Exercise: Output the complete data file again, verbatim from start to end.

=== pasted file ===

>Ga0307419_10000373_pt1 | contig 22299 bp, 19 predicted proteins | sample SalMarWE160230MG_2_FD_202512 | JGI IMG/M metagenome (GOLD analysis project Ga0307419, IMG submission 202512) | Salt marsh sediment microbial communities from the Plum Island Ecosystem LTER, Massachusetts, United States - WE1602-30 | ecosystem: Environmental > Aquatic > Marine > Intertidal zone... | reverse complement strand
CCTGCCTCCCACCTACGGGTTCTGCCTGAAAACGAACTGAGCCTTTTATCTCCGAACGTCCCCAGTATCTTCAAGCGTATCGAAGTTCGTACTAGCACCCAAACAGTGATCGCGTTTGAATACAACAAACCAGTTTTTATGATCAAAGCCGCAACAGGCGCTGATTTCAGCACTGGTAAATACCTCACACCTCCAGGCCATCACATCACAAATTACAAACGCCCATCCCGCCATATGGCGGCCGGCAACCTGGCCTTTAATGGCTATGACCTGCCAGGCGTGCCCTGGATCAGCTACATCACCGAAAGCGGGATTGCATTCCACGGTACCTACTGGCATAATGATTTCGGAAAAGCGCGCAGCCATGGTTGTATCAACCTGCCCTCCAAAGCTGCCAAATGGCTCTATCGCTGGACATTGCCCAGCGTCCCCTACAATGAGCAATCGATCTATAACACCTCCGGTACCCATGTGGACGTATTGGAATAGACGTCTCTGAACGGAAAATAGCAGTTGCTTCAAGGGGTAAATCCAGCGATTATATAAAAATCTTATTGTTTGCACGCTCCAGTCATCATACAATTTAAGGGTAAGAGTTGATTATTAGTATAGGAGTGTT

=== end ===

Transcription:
>Ga0307419_10000373_pt1 | contig 22299 bp, 19 predicted proteins | sample SalMarWE160230MG_2_FD_202512 | JGI IMG/M metagenome (GOLD analysis project Ga0307419, IMG submission 202512) | Salt marsh sediment microbial communities from the Plum Island Ecosystem LTER, Massachusetts, United States - WE1602-30 | ecosystem: Environmental > Aquatic > Marine > Intertidal zone... | reverse complement strand
CCTGCCTCCCACCTACGGGTTCTGCCTGAAAACGAACTGAGCCTTTTATCTCCGAACGTCCCCAGTATCTTCAAGCGTATCGAAGTTCGTACTAGCACCCAAACAGTGATCGCGTTTGAATACAACAAACCAGTTTTTATGATCAAAGCCGCAACAGGCGCTGATTTCAGCACTGGTAAATACCTCACACCTCCAGGCCATCACATCACAAATTACAAACGCCCATCCCGCCATATGGCGGCCGGCAACCTGGCCTTTAATGGCTATGACCTGCCAGGCGTGCCCTGGATCAGCTACATCACCGAAAGCGGGATTGCATTCCACGGTACCTACTGGCATAATGATTTCGGAAAAGCGCGCAGCCATGGTTGTATCAACCTGCCCTCCAAAGCTGCCAAATGGCTCTATCGCTGGACATTGCCCAGCGTCCCCTACAATGAGCAATCGATCTATAACACCTCCGGTACCCATGTGGACGTATTGGAATAGACGTCTCTGAACGGAAAATAGCAGTTGCTTCAAGGGGTAAATCCAGCGATTATATAAAAATCTTATTGTTTGCACGCTCCAGTCATCATACAATTTAAGGGTAAGAGTTGATTATTAGTATAGGAGTGTT